Oct 14, 2023 4 min read

Pgrep Command in Linux

Use pgrep command in linux with our step-by-step tutorial. It is used to search for processes based on their criteria and return the process IDs.

Pgrep Command in Linux
Table of Contents


Before we start discussing pgrep command in linux, let's first understand-What is a Pgrep Command ?

The pgrep command in Linux is used to search for processes based on their criteria and return their process IDs (PIDs). It provides a quick and efficient way to identify running processes by specifying attributes such as the process name, user, group, command line, or other criteria. The pgrep command is a useful tool for process management and troubleshooting in Linux systems.

In this tutorial, we have covered the basics of the Linux pgrep.

How to Use the pgrep Command

The pgrep command has the following syntax:


Extended regular expressions are used to specify the matching <PATTERN>.

pgrep displays the PIDs of all running programs that match the given name when run without any options. To find the PID of the SSH server, for example, type:

pgrep ssh

The PIDs of all running processes with names that match "ssh" will be displayed on the screen. The output is empty if no matches are found.



When at least one running process has the same name as the one requested, the command returns 0. Otherwise, 1 is the exit code. When building shell scripts, this can come in handy.

Use pkill to deliver signals to the corresponding processes. This command is a wrapper for pkill, and it uses the same arguments and pattern matching as that command.

Each matched process ID is printed on a new line by pgrep. You can use the -d option to specify a different delimiter. If you want to use a space as a delimiter, for example, type:

pgrep ssh -d' '

1039 2257 6850 31279

The -l option instructs pgrep to display the process's name as well as its ID:

pgrep ssh -l

pgrep does the search using regular expressions and returns a list of all processes with the word "ssh" in their names:


1039 sshd
2257 ssh-agent
6850 ssh
31279 ssh-agent

If you only want to match processes whose names match the search pattern exactly, you'd use:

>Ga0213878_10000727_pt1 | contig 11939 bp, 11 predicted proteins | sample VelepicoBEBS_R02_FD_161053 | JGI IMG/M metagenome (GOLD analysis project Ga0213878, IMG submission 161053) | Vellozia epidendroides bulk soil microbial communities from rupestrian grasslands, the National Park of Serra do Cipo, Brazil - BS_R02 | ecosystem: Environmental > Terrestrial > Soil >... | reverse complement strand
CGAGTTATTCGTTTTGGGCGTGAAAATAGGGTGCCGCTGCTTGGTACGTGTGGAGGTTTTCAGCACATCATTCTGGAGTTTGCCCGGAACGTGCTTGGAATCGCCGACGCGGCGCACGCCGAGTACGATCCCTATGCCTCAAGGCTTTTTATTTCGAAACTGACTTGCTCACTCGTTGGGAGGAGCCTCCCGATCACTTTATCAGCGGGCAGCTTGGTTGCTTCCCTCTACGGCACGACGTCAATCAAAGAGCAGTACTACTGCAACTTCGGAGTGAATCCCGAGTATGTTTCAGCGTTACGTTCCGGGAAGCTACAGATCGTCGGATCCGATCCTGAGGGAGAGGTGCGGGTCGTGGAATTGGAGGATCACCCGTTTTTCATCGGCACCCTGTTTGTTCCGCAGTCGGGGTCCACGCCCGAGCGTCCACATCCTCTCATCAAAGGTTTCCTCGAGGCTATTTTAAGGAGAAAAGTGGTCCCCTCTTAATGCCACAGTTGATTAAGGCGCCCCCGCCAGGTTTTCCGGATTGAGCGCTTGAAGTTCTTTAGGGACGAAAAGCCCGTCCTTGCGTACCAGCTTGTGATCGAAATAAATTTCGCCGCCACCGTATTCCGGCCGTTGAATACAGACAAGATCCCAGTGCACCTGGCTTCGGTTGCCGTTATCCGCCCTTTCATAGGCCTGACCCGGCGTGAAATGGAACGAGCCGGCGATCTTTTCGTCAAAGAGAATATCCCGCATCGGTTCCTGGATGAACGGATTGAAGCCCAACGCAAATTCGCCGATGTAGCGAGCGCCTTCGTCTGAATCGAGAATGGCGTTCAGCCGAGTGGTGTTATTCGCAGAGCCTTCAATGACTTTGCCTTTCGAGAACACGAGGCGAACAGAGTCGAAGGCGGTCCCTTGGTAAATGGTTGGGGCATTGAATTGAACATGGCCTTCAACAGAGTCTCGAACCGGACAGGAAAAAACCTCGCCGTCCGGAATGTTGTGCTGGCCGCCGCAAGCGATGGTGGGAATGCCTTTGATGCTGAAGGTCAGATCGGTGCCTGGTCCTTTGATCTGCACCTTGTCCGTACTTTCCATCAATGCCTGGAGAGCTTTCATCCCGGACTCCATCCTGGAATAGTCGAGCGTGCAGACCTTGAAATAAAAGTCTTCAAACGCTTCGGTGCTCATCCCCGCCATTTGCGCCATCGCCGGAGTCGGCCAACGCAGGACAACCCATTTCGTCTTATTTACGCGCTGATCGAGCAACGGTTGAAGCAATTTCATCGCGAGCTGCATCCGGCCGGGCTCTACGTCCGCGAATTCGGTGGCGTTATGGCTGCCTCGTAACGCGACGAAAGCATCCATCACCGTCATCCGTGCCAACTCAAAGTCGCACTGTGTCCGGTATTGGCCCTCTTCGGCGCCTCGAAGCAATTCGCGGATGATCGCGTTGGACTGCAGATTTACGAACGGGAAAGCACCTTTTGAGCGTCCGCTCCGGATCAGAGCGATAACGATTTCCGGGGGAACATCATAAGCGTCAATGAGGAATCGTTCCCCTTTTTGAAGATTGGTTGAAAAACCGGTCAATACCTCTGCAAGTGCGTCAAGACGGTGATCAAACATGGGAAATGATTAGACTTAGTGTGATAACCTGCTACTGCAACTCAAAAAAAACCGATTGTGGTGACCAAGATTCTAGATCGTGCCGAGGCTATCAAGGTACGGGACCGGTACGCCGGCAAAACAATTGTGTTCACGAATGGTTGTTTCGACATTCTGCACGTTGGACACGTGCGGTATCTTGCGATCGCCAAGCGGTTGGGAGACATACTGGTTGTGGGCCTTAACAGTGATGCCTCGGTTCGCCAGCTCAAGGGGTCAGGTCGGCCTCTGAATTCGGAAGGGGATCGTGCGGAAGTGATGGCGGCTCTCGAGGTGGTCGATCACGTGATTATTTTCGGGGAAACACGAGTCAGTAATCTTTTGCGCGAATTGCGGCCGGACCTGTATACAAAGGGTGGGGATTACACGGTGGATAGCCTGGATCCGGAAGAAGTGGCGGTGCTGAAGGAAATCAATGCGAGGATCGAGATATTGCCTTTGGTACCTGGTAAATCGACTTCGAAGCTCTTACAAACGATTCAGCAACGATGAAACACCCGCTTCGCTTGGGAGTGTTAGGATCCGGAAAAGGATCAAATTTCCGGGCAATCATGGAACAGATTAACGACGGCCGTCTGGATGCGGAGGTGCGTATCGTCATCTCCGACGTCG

pgrep '^ssh$' -l

6850 ssh
At the start of the string, the caret (^) character matches, and at the end, the dollar $ character matches.

Pgrep matches just against the process name by default. The command matches against the entire argument list when the -f option is provided.

pgrep -f ssh

To tell pgrep to display processes run by a certain user, use the -u option:

pgrep -u root

To specify several users, use commas to separate their names:

pgrep -u root,mark

You can also mix and match search patterns and options. To print all processes and their names that run under user "mark" and have the word "gnome" in their names, type:

pgrep -l -u mark gnome

Use the -n (for newest) or -o (for oldest) options to display only the processes that were started the least recently (oldest) or the most recently (newest).

To identify the most recent process initiated by the user "mark," for example, type:

pgrep -lnu mark

You can also combine the selections without a space between them and with a single dash, as seen in the example above.

Use the -v option to reverse the matching, displaying only processes that do not meet the supplied criteria. All processes that are not being executed by user "mark" will be printed using the following command:

pgrep -v -u mark

The -c option instructs pgrep to just print the number of matching processes. To find the processes that run as user "mark," for example, type:

pgrep -c -u mark

FAQs on Pgrep Command in Linux

How does the pgrep command work?

The pgrep command searches for processes that match a specific criterion specified as an argument. It scans the process table and outputs the PIDs of matching processes.

What are the common criteria used with the pgrep command?

You can use various criteria with the pgrep command, such as the process name (-x option), user/group (-u and -g options), parent process ID (-P option), command line (-f option), and more.

How do I use the pgrep command to search for processes by name?

To search for processes by name using pgrep, simply provide the process name as an argument. For example, pgrep sshd will retrieve the PIDs of all processes with the name "sshd".

Can I use pgrep to search for processes by their command line arguments?

Yes, you can use the -f option with pgrep to search for processes based on their command line arguments. For example, pgrep -f "nginx -c /etc/nginx.conf" will find processes with the specified command line.

How can I search for processes owned by a specific user with pgrep?

Use the -u option followed by the username to search for processes owned by a specific user. For example, pgrep -u username will retrieve the PIDs of processes owned by "username".

Is it possible to negate criteria in pgrep?

Yes, you can use the -v option to invert the matching criteria. For example, pgrep -v sshd will return PIDs of all processes except those with the name "sshd".

How does the pgrep command differ from pidof?

While both pgrep and pidof retrieve process IDs, pgrep offers more flexibility in searching for processes based on various criteria. pidof primarily searches for processes by their executable names and returns a single PID.


The pgrep command is used to determine the PIDs of a running application using various criteria.

Visit the pgrep man page or type man pgrep in your terminal for more information about the pgrep command.

If you have any queries, please leave a comment below and we’ll be happy to respond to them.

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